Ethnic groups out of Myanmar peace process

Rohingyas living in refugee camps in Bangladesh said that Rakhine State of Myanmar has become more vulnerable for Rohingyas in the last three years due to some steps taken by the Myanmar government.

The steps of Myanmar government also block the refugee repatriation which also has failed twice since 2017, they alleged.

Recently, Myanmar’s military accepted the concept of federalism last week after decades of resistance to the idea, signing an agreement on Friday, the final day of government-sponsored peace talks to set the stage for building a federal democratic union after 2020.

The shift reverses 70 years of military rejection of a federal union for the complex multi-ethnic nation, but the latest agreement was thin on any achievements in trouble prone Rakhine state along with the Bangladesh border as no major ethnic armed groups of the state have been involved in the process.

The Myanmar government, which declared the Arakan Army (AA) of Buddhist Rakhine community the strong armed group of the region a terrorist organization earlier this year, did not invite them to the conference. Seven other ethnic armies that have not signed the National Ceasefire Agreement NCA declined invitations as a show of solidarity with the AA.

 Recently, there has been an increase in clashes between security forces and these groups, especially the Arakan Army. The innocent Rohingyas living there in the conflict between the two sides are living in a  hostage-like situation.

 All of  the provinces in Myanmar where armed rebel groups are fighting for their rights, the situation in Rakhine State is the most contentious at the moment, refugees and other sources in border areas informed.   

 Rohingyas, living in world largest refugee camps in Coxs Bazar, southern district of Bangladesh thought the federalism process in Myanmar is causing the crisis to deepen as the Rohingya community is not involved in the process.

 Mohammad Ismail, a resident in Balukhali Refugee camp-11, in Coxs Bazar, told Bangladesh Post, though a peace talk is ongoing in Myanmar, the situation is becoming worse day by day due to conflict between AA and government forces.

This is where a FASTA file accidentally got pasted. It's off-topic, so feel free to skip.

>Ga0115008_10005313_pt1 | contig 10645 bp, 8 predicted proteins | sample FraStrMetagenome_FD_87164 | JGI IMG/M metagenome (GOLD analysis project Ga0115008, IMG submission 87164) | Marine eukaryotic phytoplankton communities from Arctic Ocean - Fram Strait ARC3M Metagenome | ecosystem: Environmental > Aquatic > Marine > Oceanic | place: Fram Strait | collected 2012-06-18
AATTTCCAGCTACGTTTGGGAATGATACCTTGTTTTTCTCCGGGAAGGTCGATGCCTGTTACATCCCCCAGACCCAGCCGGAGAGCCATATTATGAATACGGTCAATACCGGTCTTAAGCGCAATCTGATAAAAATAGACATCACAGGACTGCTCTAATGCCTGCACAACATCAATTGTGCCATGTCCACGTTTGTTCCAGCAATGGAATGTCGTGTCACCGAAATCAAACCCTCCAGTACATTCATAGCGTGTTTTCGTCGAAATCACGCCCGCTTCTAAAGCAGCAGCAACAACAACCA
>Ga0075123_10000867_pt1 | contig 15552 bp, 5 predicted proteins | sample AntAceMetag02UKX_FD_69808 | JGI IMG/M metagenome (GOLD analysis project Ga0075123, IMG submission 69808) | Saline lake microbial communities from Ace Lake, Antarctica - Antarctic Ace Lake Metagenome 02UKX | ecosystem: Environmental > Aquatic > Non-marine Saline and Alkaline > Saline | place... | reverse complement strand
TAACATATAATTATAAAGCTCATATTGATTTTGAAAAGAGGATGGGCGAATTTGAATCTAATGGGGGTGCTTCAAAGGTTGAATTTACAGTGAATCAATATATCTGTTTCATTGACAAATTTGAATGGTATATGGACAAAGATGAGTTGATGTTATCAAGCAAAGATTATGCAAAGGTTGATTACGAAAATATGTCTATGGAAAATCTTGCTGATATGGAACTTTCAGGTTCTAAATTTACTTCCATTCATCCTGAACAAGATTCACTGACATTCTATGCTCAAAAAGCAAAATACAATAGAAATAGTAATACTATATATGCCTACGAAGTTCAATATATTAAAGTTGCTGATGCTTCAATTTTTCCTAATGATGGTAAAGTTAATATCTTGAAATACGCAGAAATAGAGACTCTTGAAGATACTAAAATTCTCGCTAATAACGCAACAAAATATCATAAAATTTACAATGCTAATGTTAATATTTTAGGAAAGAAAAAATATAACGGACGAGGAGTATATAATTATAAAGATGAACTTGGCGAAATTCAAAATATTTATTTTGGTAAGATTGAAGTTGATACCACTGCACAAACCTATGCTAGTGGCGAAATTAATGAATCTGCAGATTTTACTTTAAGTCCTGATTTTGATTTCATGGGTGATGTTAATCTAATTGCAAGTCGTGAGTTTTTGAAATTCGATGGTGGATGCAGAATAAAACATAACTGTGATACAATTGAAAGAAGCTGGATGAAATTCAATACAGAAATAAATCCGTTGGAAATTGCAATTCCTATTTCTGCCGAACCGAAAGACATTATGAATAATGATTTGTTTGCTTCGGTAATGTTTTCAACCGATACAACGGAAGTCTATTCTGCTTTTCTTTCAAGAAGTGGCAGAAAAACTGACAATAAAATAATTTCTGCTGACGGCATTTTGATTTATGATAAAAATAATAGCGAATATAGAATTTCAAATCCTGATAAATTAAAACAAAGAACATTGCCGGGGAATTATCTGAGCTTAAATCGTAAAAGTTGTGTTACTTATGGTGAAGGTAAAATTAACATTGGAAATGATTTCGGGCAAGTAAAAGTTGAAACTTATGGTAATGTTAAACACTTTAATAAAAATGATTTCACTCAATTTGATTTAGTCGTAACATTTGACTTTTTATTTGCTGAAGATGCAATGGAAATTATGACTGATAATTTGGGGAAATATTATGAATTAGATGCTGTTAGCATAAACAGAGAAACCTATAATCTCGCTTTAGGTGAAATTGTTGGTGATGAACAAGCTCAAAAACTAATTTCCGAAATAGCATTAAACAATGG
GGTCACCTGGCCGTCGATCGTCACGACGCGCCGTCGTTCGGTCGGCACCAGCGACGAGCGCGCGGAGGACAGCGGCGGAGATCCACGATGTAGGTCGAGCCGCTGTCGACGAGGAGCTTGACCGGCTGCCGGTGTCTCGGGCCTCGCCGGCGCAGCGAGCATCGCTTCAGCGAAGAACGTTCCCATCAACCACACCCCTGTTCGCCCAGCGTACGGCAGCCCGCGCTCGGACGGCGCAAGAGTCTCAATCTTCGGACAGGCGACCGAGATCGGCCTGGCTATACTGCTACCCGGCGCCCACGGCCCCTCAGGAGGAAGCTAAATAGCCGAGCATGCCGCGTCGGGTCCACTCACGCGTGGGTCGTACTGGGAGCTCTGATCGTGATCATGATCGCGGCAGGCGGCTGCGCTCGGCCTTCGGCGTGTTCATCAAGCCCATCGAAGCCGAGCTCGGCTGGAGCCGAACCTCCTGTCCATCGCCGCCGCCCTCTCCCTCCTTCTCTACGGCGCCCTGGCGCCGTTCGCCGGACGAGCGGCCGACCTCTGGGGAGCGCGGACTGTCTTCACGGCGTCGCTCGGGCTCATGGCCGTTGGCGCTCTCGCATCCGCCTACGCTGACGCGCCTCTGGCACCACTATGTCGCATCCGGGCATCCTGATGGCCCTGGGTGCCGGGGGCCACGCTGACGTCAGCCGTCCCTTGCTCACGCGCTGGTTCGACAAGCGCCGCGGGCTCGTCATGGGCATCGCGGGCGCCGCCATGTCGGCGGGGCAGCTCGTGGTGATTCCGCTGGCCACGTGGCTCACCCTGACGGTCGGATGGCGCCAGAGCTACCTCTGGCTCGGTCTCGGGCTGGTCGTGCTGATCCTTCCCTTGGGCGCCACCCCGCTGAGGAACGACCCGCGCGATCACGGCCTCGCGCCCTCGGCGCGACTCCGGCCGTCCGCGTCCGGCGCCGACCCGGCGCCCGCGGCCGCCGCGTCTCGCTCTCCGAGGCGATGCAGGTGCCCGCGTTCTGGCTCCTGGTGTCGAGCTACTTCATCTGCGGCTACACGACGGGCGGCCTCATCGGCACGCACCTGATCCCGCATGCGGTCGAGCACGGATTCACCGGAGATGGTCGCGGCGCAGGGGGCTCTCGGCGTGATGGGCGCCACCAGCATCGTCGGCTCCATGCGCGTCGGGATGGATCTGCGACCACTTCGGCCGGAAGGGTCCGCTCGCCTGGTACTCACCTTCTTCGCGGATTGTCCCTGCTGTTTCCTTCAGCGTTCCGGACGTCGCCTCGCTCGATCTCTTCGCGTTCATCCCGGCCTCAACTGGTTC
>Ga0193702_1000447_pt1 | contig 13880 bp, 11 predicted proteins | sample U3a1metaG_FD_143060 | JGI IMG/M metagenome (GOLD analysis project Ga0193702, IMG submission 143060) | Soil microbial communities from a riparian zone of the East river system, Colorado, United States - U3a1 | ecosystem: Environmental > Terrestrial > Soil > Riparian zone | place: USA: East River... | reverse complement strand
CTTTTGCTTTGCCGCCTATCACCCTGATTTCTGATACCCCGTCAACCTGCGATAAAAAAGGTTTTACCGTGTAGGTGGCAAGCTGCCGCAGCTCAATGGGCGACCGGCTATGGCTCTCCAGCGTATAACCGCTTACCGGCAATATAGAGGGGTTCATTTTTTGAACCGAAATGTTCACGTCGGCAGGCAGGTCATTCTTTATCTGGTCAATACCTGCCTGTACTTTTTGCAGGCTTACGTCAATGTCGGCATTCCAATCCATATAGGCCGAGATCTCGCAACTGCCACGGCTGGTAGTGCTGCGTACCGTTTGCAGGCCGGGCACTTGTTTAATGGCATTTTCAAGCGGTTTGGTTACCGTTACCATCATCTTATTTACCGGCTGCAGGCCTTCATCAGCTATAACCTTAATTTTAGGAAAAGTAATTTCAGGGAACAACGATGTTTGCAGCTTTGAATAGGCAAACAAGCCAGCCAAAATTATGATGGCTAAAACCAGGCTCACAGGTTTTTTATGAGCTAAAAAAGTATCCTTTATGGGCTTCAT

“For a long time, there has been talk of federalism, but after the 2017 crisis, the Myanmar government has insisted on implementing this process, but the Rohingyas with whom the crisis of 2017 began were not included,  he said, “At the same time other communities of the state from different religious and ethnic entitles ate also excluded from the process”.

 Clashes between security forces and armed rebels have led to a devastating humanitarian crisis; with more than a million Rohingya Muslims fleeing the Rakhine state in 2016 and 2017, and taking refuge in Bangladesh. The humanitarian crisis, the fastest in its history, has put the Myanmar government and military under increasing international pressure.

 Although the Rohingyas have been vocal about their rights for a long time, they have not been able to establish a strong position there due to lack of organizational base.  

 Since 2012, the Myanmar army has carried out several crackdowns on Rohingays in Rakhine in the wake of the activities of Arakan Rohingya Salvation Army  ARSA an armed group of the Rohingya Muslim community. Although no activity of this organization has been observed there at present, the Arkan Army of the Buddhist Rakhine community is very much active in the areas, turning them like warfields.

   Ko Ko Lin, an observer of the situation in Myanmar told this correspondent, “The attitude of Myanmar government to Rakhine state does not reflect the expectations of the international community on Rohingya were not given importance."

 "The fact that some large organizations have not joined the talks with the government has raised questions about the process of federalism. Even if the government manages to complete the process on its own, it will tell the international community that democratization has taken place there, he added.

 "The Rohingya issue could then be plunged into a deeper darkness, he said, adding that the international community should pay more attention and put pressure on the issue."

 Following the conflict between AA and security forces, around 200 thousand people, mostly Rohingyas, are internally displaced in Rakhine state. Many of them are still trying to enter Bangladesh, but authorities are not allowing them.